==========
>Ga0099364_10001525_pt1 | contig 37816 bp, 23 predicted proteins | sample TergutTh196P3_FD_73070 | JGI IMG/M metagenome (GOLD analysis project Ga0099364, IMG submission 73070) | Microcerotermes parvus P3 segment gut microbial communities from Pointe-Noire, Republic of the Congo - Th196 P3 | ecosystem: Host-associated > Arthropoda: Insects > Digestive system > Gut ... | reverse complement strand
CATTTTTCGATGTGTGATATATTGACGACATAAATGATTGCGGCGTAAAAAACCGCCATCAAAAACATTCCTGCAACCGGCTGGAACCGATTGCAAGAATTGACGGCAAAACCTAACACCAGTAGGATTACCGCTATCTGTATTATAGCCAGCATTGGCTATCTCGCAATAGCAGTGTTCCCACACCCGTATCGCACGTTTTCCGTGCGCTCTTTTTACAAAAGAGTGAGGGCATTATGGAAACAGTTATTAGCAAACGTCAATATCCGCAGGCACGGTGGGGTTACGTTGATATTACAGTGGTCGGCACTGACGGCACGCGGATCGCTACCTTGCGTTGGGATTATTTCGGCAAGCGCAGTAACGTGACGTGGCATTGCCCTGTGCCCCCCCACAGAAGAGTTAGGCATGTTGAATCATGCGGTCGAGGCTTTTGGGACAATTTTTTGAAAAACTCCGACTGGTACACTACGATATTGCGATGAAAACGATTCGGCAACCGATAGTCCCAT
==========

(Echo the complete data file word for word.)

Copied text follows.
>Ga0099364_10001525_pt1 | contig 37816 bp, 23 predicted proteins | sample TergutTh196P3_FD_73070 | JGI IMG/M metagenome (GOLD analysis project Ga0099364, IMG submission 73070) | Microcerotermes parvus P3 segment gut microbial communities from Pointe-Noire, Republic of the Congo - Th196 P3 | ecosystem: Host-associated > Arthropoda: Insects > Digestive system > Gut ... | reverse complement strand
CATTTTTCGATGTGTGATATATTGACGACATAAATGATTGCGGCGTAAAAAACCGCCATCAAAAACATTCCTGCAACCGGCTGGAACCGATTGCAAGAATTGACGGCAAAACCTAACACCAGTAGGATTACCGCTATCTGTATTATAGCCAGCATTGGCTATCTCGCAATAGCAGTGTTCCCACACCCGTATCGCACGTTTTCCGTGCGCTCTTTTTACAAAAGAGTGAGGGCATTATGGAAACAGTTATTAGCAAACGTCAATATCCGCAGGCACGGTGGGGTTACGTTGATATTACAGTGGTCGGCACTGACGGCACGCGGATCGCTACCTTGCGTTGGGATTATTTCGGCAAGCGCAGTAACGTGACGTGGCATTGCCCTGTGCCCCCCCACAGAAGAGTTAGGCATGTTGAATCATGCGGTCGAGGCTTTTGGGACAATTTTTTGAAAAACTCCGACTGGTACACTACGATATTGCGATGAAAACGATTCGGCAACCGATAGTCCCAT